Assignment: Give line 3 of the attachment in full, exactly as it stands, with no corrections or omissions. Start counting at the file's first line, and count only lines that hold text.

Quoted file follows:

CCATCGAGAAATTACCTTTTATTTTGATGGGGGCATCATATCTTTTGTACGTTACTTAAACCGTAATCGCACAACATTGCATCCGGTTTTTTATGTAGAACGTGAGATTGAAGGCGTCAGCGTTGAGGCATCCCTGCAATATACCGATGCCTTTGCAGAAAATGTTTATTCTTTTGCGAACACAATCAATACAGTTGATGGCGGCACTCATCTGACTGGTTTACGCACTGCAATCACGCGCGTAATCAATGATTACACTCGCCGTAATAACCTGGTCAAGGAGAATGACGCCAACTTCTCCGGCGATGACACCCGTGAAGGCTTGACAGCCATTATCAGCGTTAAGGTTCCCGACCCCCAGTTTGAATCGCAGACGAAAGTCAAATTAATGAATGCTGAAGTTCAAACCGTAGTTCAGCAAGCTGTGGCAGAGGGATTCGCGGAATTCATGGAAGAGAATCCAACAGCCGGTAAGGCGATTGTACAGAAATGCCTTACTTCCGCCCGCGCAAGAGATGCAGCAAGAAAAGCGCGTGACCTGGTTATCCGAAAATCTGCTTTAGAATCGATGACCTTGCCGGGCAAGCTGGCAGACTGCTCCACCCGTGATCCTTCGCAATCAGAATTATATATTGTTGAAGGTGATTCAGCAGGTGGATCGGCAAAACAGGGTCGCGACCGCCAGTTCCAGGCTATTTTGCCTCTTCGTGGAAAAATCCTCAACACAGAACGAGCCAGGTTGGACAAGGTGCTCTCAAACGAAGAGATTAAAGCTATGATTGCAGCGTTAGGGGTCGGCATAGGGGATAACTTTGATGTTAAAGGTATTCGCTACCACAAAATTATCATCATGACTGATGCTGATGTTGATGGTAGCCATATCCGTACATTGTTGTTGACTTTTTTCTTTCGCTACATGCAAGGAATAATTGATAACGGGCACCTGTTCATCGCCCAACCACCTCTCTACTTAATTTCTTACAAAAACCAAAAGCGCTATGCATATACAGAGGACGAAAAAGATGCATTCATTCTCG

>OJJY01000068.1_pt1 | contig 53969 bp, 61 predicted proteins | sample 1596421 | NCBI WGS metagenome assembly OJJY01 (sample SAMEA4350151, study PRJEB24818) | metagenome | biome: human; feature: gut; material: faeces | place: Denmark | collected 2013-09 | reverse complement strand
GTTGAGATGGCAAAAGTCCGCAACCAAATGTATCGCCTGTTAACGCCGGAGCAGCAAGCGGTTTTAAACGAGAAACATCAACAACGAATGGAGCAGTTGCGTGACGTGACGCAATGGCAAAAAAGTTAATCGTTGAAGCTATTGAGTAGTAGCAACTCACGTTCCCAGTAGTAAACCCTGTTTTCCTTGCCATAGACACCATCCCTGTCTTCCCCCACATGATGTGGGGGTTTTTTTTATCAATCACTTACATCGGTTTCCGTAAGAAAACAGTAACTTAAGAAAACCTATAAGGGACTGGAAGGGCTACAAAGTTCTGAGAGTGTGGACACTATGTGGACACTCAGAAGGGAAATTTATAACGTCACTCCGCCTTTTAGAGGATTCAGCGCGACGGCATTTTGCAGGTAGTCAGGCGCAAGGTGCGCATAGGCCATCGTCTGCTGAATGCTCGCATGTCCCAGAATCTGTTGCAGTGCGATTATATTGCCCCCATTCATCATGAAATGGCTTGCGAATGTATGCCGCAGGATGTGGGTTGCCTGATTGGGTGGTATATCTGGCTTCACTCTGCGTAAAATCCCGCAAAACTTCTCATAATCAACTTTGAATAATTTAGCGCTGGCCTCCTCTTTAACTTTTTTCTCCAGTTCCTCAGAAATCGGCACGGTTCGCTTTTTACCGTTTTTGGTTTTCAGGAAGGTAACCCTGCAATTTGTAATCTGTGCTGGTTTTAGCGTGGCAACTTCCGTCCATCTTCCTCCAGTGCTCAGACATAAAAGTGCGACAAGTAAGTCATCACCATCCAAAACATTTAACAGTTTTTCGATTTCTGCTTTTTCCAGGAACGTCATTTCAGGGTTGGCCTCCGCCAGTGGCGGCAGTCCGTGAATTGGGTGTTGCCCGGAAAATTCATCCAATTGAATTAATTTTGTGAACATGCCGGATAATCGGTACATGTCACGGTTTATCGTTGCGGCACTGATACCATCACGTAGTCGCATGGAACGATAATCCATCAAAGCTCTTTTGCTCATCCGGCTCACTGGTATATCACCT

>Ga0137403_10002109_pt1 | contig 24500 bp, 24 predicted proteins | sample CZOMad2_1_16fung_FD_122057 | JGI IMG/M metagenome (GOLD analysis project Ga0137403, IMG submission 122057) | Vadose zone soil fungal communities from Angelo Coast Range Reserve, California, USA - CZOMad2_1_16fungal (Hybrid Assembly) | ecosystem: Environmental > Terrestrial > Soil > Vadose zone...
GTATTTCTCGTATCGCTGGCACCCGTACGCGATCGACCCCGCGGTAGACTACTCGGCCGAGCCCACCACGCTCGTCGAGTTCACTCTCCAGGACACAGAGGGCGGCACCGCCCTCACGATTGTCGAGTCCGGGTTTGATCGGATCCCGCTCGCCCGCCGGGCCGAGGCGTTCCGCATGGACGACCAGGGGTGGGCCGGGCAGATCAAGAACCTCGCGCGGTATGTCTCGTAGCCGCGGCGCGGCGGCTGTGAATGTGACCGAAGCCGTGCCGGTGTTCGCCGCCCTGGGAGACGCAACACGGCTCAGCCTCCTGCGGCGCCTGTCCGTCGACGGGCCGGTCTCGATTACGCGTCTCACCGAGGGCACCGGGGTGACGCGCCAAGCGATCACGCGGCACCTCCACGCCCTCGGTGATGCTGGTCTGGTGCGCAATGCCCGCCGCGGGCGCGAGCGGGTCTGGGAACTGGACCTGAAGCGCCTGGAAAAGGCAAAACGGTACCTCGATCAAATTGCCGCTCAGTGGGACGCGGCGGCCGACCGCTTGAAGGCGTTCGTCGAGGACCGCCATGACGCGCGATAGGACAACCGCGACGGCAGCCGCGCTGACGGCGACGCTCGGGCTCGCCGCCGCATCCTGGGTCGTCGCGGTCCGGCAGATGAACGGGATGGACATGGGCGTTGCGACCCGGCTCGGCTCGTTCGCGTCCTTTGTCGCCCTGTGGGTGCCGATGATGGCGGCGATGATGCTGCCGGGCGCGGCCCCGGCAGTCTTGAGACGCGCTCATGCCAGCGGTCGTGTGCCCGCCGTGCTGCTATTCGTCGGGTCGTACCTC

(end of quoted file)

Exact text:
GTTGAGATGGCAAAAGTCCGCAACCAAATGTATCGCCTGTTAACGCCGGAGCAGCAAGCGGTTTTAAACGAGAAACATCAACAACGAATGGAGCAGTTGCGTGACGTGACGCAATGGCAAAAAAGTTAATCGTTGAAGCTATTGAGTAGTAGCAACTCACGTTCCCAGTAGTAAACCCTGTTTTCCTTGCCATAGACACCATCCCTGTCTTCCCCCACATGATGTGGGGGTTTTTTTTATCAATCACTTACATCGGTTTCCGTAAGAAAACAGTAACTTAAGAAAACCTATAAGGGACTGGAAGGGCTACAAAGTTCTGAGAGTGTGGACACTATGTGGACACTCAGAAGGGAAATTTATAACGTCACTCCGCCTTTTAGAGGATTCAGCGCGACGGCATTTTGCAGGTAGTCAGGCGCAAGGTGCGCATAGGCCATCGTCTGCTGAATGCTCGCATGTCCCAGAATCTGTTGCAGTGCGATTATATTGCCCCCATTCATCATGAAATGGCTTGCGAATGTATGCCGCAGGATGTGGGTTGCCTGATTGGGTGGTATATCTGGCTTCACTCTGCGTAAAATCCCGCAAAACTTCTCATAATCAACTTTGAATAATTTAGCGCTGGCCTCCTCTTTAACTTTTTTCTCCAGTTCCTCAGAAATCGGCACGGTTCGCTTTTTACCGTTTTTGGTTTTCAGGAAGGTAACCCTGCAATTTGTAATCTGTGCTGGTTTTAGCGTGGCAACTTCCGTCCATCTTCCTCCAGTGCTCAGACATAAAAGTGCGACAAGTAAGTCATCACCATCCAAAACATTTAACAGTTTTTCGATTTCTGCTTTTTCCAGGAACGTCATTTCAGGGTTGGCCTCCGCCAGTGGCGGCAGTCCGTGAATTGGGTGTTGCCCGGAAAATTCATCCAATTGAATTAATTTTGTGAACATGCCGGATAATCGGTACATGTCACGGTTTATCGTTGCGGCACTGATACCATCACGTAGTCGCATGGAACGATAATCCATCAAAGCTCTTTTGCTCATCCGGCTCACTGGTATATCACCT